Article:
VAR: Very Alarmed Reseller

Students at the venerated Massachusetts Institute of Technology have produced a wealth of high-tech advancements: Robert Metcalfe’s Ethernet technology, Tim Berners-Lee’s World Wide Web, and the ìrobotic antsî created by James McLurkin, to name just a few. But among sleepyheads, no one should be more

lauded than 25-year-old MIT student Gauri Nanda.

Nanda recently invented a revolutionary alarm clock; dubbed Clocky; that falls to the floor and rolls away on the first push of the snooze button, thereby preventing slug-a-beds from abusing the feature. To turn it off, a person must get out of bed and find the sneaky device.

The clock features two rubber wheels and is covered in 1970s-style shag carpet and other materials to cushion it when it falls to the floor. A built-in computer chip randomly decides how far the clock will roll, so it stops in a different place each morning. According to news reports, Clocky is still a research project and is not yet commercially available. But keep an eye out for it, so you can pick it up as a Christmas gift for those lazy teenage kids or that sleepy spouse. Or buy it for yourself as a ìHappy Monday morningî present.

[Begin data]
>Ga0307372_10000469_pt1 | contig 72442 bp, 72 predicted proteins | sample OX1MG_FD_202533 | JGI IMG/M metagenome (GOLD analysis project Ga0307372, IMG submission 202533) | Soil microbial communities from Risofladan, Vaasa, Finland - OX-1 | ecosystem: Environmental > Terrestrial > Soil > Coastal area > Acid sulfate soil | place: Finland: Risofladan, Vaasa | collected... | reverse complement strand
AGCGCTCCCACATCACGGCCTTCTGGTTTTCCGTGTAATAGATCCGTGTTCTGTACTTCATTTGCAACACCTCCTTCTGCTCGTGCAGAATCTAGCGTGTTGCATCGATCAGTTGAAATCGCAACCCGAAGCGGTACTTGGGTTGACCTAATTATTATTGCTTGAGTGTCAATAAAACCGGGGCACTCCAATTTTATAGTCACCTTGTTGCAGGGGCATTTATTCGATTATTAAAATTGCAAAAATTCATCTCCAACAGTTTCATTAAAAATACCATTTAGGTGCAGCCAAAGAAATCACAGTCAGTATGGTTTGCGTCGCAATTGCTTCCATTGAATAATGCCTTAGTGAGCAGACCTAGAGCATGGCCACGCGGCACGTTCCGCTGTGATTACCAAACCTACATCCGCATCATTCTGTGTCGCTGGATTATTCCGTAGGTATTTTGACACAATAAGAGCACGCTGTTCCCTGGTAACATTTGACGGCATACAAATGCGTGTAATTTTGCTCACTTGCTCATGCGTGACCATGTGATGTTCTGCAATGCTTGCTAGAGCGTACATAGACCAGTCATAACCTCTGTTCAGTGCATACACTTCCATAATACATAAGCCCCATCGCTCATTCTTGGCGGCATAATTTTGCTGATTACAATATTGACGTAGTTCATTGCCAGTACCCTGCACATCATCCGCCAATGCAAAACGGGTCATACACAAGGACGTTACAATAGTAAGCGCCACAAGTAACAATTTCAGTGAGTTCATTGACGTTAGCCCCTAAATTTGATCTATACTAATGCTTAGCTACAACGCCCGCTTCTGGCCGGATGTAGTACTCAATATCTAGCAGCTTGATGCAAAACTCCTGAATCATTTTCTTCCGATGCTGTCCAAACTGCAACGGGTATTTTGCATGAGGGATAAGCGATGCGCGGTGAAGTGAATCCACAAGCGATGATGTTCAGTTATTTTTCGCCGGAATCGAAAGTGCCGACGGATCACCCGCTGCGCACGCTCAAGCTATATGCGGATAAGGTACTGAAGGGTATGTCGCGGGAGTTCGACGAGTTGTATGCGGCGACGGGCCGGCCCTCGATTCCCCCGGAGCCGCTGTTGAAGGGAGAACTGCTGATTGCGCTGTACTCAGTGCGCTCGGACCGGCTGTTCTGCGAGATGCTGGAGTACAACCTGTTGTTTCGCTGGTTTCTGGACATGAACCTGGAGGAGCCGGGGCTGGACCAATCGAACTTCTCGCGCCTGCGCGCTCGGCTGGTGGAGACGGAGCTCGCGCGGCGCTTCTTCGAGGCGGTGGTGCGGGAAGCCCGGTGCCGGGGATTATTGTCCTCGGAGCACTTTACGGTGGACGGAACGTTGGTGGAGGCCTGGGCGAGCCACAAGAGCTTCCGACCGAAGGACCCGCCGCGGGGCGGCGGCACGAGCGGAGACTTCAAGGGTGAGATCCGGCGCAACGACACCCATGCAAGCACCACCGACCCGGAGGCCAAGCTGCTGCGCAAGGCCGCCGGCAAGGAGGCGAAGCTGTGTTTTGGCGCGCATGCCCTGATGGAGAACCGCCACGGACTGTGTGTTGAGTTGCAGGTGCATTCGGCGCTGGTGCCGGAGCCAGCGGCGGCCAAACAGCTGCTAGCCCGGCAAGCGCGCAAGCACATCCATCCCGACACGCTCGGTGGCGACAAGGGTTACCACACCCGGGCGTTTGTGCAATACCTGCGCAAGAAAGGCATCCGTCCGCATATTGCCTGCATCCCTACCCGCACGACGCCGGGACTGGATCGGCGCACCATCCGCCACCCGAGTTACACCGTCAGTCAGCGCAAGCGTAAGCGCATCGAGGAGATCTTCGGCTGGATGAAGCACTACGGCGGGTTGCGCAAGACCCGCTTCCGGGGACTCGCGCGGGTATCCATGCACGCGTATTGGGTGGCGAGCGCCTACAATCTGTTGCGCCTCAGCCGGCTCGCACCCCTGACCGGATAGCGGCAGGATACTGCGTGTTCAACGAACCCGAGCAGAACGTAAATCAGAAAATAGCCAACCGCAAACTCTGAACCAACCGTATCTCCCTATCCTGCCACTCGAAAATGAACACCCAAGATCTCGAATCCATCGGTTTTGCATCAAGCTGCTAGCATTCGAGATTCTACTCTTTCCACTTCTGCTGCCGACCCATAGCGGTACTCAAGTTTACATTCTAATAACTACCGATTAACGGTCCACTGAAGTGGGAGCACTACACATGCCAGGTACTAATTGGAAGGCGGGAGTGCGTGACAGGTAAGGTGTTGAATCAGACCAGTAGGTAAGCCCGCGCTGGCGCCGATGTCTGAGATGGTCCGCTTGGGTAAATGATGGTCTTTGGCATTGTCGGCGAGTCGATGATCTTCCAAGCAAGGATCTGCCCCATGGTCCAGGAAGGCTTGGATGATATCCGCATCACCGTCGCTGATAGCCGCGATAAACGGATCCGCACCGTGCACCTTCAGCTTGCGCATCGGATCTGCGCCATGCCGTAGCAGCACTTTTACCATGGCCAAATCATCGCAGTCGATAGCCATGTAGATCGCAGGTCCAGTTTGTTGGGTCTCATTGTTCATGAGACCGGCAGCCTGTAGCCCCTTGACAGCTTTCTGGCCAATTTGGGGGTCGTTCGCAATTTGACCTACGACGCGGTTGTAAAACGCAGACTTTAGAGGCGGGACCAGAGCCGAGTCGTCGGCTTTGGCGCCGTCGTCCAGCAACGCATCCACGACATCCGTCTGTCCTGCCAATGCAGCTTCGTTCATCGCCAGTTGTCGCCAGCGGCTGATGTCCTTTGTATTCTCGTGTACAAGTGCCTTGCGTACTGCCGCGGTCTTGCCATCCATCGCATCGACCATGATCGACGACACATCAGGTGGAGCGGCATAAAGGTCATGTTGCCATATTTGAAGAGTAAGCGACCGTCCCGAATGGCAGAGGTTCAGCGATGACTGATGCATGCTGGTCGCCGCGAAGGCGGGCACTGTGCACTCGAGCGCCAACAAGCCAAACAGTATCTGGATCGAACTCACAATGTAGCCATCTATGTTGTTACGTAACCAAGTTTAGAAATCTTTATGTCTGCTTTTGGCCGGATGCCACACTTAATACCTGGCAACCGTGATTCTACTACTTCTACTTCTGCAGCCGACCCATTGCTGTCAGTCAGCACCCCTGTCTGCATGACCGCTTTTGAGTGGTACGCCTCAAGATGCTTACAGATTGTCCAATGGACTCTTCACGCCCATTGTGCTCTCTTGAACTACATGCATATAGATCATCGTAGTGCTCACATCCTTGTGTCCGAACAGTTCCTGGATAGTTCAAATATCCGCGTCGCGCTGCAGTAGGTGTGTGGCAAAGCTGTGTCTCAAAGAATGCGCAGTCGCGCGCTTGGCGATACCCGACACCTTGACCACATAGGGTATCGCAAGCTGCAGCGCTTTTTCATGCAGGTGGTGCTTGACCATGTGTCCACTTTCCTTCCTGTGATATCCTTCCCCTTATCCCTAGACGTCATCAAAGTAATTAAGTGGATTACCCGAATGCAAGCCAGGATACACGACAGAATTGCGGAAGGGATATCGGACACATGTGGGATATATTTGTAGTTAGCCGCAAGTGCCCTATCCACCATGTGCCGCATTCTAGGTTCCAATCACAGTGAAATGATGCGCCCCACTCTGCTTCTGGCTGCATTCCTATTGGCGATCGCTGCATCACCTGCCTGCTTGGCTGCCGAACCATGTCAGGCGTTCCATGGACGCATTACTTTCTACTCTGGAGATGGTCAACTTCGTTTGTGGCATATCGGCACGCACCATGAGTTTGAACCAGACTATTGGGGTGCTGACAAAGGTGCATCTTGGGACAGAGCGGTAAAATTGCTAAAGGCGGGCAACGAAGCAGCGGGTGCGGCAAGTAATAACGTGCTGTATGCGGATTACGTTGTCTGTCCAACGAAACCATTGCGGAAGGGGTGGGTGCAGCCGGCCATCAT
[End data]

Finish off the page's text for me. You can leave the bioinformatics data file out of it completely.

Duck storage

Who you gonna call? In other invention news, the Japanese company that a few years ago launched popular computer data storage units shaped like rubber ducks has started selling a new product: A ghost detector.

According to news reports, SolidAlliance Corp.ís portable GhostRadar beeps and flashes red lights in response to unusual magnetic waves. It also reacts to body heat and perspiration detected by a sensor where users can place their thumbs.

The gadgets went on sale recently in Japan and the first shipments to the United States (and possibly Canada) are apparently on their way. GhostRadar comes attached to a USB memory key offering up to 512 megabytes of storage. It was unclear at press time whether the memory key is designed to store ectoplasm.

In Japan, GhostRadar costs about twice as much as a regular USB key, at around $450, according to Yokohama-based SolidAlliance. North American prices haven’t yet been decided.

Stocking this device could give a whole new meaning to VAR: very alarmed reseller.

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Jim Love, Chief Content Officer, IT World Canada

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